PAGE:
Every quarter, it would seem as though the major chains (although the minors aren’t excluded from this fallacy) launch another few brands within their respective families, all under the guise of better serving the ever-mercurial modern traveller or appealing to a previously underserviced micro-niche.

Despite the benefits from the ownership and franchising side, this practice is wrong and hopefully, in 2019 we can put a temporary moratorium on the introduction of these increasingly irrelevant new brands. Why, you ask? It comes down to ‘brand dilution,’ which is fairly explicit from its naming. But understanding it will also help guide you in terms of how to adjust other aspects of your organization’s operations and overall strategic direction.

Human beings have a limited memory capacity. This is especially true today, with people bombarded by advertisements through myriad of digital and print mediums. Ultimately, our minds become satiated by companies and facts to remember and we cannot — nor do we want to — hold on to any more.

With this psychological principle in mind, brand dilution means when you attempt to educate consumers on too many brands at the same time, each with unique naming and selling features, all those brands start to compete for space in the brain, potentially cannibalizing each other in the greater pursuit of forming an emotional connection with prospective guests.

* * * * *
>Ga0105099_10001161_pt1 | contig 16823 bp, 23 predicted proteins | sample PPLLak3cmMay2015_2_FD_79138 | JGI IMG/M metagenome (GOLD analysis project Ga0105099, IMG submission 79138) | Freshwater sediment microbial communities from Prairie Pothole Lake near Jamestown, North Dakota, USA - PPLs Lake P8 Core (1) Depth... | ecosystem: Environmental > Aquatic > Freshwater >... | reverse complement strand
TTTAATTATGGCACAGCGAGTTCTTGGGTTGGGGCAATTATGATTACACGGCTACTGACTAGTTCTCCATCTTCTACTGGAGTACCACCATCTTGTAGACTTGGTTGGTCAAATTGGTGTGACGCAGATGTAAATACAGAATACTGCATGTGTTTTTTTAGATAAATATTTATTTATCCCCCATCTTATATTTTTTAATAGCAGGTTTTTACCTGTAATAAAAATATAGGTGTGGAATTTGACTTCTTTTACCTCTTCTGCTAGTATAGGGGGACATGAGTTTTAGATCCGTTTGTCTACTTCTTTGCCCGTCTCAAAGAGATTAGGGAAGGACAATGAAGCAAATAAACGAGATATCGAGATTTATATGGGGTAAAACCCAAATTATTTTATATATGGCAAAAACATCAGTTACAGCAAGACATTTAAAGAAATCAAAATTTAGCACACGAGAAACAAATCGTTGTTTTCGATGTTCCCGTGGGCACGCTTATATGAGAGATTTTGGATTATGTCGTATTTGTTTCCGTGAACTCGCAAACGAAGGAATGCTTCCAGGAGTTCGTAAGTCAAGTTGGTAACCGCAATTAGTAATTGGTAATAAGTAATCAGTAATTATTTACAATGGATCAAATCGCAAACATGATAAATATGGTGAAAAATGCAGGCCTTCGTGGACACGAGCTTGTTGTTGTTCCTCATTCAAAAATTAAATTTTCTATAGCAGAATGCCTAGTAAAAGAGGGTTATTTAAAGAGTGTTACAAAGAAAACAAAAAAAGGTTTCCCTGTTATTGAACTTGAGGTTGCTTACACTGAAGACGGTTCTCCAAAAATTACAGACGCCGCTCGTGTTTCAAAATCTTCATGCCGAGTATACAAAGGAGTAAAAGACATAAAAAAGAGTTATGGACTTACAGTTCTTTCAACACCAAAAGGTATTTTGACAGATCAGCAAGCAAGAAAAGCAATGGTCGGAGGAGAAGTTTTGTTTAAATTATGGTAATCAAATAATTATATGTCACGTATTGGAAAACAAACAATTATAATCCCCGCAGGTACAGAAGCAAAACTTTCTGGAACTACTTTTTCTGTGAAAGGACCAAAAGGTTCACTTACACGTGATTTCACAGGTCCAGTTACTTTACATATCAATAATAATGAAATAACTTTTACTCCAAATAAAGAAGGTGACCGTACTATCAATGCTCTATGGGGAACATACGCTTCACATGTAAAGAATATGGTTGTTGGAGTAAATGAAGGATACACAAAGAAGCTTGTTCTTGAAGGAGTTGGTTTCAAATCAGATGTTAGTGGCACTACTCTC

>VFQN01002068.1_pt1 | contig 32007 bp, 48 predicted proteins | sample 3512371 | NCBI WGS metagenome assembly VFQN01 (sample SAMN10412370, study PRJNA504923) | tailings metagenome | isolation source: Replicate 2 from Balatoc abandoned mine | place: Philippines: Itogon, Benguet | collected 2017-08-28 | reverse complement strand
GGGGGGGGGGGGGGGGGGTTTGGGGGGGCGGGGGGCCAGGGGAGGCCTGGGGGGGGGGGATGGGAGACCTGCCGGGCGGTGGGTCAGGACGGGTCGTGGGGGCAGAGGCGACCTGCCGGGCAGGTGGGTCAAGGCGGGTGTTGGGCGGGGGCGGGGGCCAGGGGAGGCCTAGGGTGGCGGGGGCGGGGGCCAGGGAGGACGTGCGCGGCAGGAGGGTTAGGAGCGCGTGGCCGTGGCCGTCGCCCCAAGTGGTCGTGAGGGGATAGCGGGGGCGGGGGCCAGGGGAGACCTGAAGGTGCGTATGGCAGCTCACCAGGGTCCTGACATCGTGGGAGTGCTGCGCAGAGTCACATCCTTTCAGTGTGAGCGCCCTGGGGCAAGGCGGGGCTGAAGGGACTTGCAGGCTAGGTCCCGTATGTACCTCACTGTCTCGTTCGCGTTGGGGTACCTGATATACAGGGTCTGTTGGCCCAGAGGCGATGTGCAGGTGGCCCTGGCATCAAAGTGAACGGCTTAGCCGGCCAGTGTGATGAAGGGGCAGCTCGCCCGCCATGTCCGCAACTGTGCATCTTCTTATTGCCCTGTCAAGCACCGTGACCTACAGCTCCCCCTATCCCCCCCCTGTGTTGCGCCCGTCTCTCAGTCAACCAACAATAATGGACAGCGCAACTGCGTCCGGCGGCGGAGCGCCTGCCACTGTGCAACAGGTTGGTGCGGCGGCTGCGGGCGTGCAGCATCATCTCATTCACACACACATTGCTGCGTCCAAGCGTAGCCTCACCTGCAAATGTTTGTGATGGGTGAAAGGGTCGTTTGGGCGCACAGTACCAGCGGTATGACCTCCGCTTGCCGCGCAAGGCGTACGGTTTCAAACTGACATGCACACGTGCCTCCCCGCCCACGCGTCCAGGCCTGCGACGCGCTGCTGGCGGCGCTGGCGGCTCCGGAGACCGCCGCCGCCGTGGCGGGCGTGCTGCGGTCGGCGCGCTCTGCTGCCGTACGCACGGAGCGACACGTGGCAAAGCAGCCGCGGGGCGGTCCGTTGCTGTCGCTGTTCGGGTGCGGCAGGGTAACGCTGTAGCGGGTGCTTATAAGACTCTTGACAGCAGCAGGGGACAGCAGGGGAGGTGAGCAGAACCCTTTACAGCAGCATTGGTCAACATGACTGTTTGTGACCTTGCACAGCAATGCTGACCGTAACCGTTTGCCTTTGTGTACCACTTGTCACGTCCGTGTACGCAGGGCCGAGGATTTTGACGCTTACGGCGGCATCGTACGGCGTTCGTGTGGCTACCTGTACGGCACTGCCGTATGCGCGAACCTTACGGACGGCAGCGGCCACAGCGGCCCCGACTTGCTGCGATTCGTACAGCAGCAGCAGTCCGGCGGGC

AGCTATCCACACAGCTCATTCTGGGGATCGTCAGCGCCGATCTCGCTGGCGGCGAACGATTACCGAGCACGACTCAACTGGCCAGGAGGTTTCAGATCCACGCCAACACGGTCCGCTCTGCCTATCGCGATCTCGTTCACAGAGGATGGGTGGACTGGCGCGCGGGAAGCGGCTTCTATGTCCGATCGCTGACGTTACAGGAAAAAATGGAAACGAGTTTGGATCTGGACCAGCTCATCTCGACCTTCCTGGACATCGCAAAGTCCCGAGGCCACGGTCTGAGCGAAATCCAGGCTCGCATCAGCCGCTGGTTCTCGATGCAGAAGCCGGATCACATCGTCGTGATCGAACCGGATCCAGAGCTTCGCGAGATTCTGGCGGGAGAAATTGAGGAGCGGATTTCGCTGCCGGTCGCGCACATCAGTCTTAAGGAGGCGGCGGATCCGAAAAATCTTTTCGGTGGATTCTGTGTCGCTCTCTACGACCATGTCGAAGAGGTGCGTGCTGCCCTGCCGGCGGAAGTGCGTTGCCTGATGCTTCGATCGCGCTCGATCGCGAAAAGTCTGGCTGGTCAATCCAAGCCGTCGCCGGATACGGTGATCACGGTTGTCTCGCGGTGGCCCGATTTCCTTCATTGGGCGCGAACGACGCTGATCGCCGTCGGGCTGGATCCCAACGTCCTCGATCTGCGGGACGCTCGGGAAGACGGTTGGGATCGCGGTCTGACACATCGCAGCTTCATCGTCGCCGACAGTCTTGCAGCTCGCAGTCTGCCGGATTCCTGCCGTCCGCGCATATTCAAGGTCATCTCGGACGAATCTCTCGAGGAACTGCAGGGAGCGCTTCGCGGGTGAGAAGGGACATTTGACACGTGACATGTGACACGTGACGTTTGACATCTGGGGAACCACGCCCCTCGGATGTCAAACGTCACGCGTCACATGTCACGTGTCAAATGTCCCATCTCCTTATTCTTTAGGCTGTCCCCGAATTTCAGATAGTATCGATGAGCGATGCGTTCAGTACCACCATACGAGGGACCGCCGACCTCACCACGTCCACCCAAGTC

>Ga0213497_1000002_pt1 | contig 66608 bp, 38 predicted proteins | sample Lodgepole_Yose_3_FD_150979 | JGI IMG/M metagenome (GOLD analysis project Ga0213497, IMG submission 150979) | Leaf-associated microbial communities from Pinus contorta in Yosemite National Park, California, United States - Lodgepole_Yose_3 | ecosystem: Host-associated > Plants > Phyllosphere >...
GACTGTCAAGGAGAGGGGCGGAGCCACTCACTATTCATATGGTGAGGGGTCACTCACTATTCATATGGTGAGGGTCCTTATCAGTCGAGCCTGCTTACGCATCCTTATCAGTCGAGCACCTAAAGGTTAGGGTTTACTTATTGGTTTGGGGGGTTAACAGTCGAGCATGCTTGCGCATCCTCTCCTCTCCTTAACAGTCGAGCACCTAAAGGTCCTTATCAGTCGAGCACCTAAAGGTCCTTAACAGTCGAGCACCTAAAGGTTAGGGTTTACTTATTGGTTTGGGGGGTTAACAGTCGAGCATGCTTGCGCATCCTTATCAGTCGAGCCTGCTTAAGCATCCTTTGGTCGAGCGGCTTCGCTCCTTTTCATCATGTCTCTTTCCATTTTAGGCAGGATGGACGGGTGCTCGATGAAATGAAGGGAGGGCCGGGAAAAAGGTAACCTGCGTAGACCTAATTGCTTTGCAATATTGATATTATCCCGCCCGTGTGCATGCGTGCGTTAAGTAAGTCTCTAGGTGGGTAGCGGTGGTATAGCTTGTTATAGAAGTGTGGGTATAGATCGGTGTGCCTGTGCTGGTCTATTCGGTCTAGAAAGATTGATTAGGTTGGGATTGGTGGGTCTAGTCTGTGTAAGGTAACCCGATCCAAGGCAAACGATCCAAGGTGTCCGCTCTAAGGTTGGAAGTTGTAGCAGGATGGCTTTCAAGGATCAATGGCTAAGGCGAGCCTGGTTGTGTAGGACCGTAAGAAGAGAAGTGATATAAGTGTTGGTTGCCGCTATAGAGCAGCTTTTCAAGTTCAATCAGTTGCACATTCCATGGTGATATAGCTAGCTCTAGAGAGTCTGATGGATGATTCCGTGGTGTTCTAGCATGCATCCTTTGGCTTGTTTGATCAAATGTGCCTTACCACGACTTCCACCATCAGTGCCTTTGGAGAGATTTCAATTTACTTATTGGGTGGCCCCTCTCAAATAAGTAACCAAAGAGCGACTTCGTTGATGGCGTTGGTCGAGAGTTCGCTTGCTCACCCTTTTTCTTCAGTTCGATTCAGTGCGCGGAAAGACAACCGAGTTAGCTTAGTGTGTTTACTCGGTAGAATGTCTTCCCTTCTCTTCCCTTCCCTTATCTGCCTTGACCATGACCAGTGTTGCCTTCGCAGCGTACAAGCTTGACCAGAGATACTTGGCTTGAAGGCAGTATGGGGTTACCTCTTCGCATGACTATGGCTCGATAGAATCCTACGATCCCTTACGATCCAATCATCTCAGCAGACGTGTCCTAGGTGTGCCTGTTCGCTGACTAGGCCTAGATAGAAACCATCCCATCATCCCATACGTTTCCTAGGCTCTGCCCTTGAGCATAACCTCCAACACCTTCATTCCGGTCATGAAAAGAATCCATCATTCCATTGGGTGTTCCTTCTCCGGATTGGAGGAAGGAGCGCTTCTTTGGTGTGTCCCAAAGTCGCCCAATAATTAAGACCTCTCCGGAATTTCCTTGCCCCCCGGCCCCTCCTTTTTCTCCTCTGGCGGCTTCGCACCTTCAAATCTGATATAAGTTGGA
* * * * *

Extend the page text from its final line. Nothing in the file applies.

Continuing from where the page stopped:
In other words, the more brands we introduce and try to promote, the less each individual brand resonates with the general public.

Less truly is more and the successful brands of the near future are those that present a clear and straightforward message to consumers that is also emotionally charged and has room for customization and personalization once people have moved past the top-of-funnel initial interaction phase.

Conversely, the less-successful hotel brands will be those that try to be ‘everything for everyone’ where, ultimately, they fail to truly appeal to any single travel modality. On the surface, this may seem to support the need for more brands but, unfortunately, the proliferation of sub-brands has now become too much of a good thing. Our brains have reached their maximum storage capacities for chain names, so give us a reason to remember each one.

Applying this keep-it-simple approach to other operations, you can see how a funneled methodology will greatly enhance your abilities to market and upsell. Lead with your most titillating benefits, then filter guests according to their interests and offer them a series of limited choices within each broad profile to fulfill their desires. In this sense, the principles that underlie brand dilution can help you to build better room packages, marketing materials, user interfaces, F&B programs, event series and so much more.


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